Reviewed by Catherine Baty
When I first got Mary and the Trail of Tears I checked the About the Author on the last page. Often in children’s literature Native stories are told by non-Natives which can lead to inaccuracies in the portrayal of characters. I was delighted to learn that the author, Andrea L. Rogers is a Cherokee citizen. The story is broken up into dated sections with locations instead of chapters. Children reading this can use those dates to find more information about Cherokee removal.
I haven’t read other books from the “Girls Survive” series, so I’m not sure if this is how the other books are broken up as well, but I like it. As a kid who was super into those historical diary books, I was always using the real information to learn more. There is no mincing of words in this telling.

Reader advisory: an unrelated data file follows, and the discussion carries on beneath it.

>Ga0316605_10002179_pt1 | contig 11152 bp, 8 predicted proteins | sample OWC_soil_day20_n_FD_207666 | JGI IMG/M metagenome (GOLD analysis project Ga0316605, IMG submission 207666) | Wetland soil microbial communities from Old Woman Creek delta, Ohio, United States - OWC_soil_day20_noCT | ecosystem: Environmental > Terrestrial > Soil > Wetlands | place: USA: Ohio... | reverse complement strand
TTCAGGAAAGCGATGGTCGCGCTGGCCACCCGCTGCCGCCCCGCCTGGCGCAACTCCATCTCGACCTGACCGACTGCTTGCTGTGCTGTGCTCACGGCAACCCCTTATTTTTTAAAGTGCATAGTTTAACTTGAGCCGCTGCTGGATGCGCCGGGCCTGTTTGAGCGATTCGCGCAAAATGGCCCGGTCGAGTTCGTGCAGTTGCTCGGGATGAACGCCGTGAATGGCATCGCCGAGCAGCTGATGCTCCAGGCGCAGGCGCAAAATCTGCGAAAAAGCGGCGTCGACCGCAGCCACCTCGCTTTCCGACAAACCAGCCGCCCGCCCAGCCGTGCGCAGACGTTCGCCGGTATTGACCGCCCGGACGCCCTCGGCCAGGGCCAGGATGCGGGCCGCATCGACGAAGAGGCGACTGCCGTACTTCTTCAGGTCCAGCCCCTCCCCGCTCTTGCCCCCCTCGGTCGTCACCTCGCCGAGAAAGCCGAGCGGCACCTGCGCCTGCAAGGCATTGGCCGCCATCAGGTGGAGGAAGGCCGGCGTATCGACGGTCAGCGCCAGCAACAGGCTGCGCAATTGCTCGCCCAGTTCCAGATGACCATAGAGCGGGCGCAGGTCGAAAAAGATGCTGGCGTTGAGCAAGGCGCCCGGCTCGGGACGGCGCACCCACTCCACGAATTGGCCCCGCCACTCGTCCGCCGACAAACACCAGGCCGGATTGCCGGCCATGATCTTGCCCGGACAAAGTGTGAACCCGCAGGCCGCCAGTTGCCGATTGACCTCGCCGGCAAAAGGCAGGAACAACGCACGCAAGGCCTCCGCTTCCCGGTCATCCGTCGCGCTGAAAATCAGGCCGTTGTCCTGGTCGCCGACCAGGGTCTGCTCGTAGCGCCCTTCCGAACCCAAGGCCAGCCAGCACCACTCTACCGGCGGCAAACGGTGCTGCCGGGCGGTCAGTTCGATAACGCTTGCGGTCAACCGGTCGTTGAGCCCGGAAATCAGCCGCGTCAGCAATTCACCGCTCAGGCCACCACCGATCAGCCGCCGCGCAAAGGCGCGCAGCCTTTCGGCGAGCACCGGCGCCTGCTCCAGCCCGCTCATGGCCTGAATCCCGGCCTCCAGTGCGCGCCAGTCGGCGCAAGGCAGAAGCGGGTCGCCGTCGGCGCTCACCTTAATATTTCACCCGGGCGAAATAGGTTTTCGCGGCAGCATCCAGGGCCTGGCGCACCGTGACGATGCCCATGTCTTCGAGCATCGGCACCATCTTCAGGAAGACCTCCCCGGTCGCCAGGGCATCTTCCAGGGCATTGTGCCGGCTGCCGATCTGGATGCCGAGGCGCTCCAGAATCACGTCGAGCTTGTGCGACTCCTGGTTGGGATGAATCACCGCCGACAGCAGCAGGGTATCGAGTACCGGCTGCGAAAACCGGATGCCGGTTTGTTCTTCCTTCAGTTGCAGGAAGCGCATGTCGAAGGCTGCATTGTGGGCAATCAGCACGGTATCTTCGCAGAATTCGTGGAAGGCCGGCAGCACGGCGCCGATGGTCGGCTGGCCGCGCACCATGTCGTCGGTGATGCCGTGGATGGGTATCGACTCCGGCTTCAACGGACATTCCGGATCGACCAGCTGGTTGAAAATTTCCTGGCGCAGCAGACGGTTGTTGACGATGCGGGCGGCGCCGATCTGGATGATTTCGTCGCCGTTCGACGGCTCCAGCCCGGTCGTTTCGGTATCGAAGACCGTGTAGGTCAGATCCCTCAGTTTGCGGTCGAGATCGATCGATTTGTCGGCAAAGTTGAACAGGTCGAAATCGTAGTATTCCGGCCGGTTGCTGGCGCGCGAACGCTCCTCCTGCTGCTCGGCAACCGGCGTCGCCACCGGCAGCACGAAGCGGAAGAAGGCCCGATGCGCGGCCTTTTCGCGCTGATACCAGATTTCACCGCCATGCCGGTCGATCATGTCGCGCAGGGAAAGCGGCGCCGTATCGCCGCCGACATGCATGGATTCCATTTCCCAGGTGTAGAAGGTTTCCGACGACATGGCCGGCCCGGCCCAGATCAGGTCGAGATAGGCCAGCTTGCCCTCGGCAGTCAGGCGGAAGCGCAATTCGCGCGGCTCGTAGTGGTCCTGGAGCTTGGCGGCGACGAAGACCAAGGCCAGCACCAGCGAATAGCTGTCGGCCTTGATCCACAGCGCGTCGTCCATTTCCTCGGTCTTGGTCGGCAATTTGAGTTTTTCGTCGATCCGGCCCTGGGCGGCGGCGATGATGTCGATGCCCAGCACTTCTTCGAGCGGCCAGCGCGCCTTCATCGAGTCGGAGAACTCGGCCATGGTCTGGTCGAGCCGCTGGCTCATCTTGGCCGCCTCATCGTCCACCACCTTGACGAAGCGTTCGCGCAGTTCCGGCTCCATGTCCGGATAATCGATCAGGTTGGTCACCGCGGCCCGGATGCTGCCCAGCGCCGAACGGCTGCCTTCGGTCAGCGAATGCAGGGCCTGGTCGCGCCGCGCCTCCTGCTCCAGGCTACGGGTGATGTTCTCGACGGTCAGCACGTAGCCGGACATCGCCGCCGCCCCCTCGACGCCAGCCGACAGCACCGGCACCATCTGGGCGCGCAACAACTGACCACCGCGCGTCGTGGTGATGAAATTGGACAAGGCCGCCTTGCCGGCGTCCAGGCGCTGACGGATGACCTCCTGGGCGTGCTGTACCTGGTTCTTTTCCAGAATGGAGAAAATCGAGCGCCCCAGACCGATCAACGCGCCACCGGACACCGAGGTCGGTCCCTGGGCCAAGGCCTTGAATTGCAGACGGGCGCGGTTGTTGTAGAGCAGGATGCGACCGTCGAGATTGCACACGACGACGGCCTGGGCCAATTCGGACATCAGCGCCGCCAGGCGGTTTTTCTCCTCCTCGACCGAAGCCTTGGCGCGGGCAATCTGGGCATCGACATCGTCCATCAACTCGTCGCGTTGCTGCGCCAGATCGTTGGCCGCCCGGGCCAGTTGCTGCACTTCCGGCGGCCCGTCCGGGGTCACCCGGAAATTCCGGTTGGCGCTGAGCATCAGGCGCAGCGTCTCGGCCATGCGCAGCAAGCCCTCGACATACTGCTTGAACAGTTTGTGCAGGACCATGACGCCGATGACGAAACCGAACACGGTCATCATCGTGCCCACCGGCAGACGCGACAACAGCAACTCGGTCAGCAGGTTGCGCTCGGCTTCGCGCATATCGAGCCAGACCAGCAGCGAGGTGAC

Though this story is told in age appropriate language, the conditions of the interment camp are described in limited detail and there is death. Continue reading.
Mary and the Trail of Tears by Andrea L. Rogers
Published by Capstone on 2020
Genres: American Indians First Nations Metis Inuit
Reading Level: Grades 3-5, Grades 6-8
Review Source: Acornmush
Publisher's Synopsis: Twelve-year-old Mary and her Cherokee family are forced out of their home in Georgia by U.S. soldiers in May 1838. From the beginning of the forced move, Mary and her family are separated from her father. Facing horrors such as internment, violence, disease, and harsh weather, Mary perseveres and helps keep her family and friends together until they can reach the new Cherokee nation in Indian Territory. Featuring nonfiction support material, a glossary, and reader response questions, this Girls Survive story explores the tragedy of forced removals following the Indian Removal Act of 1830.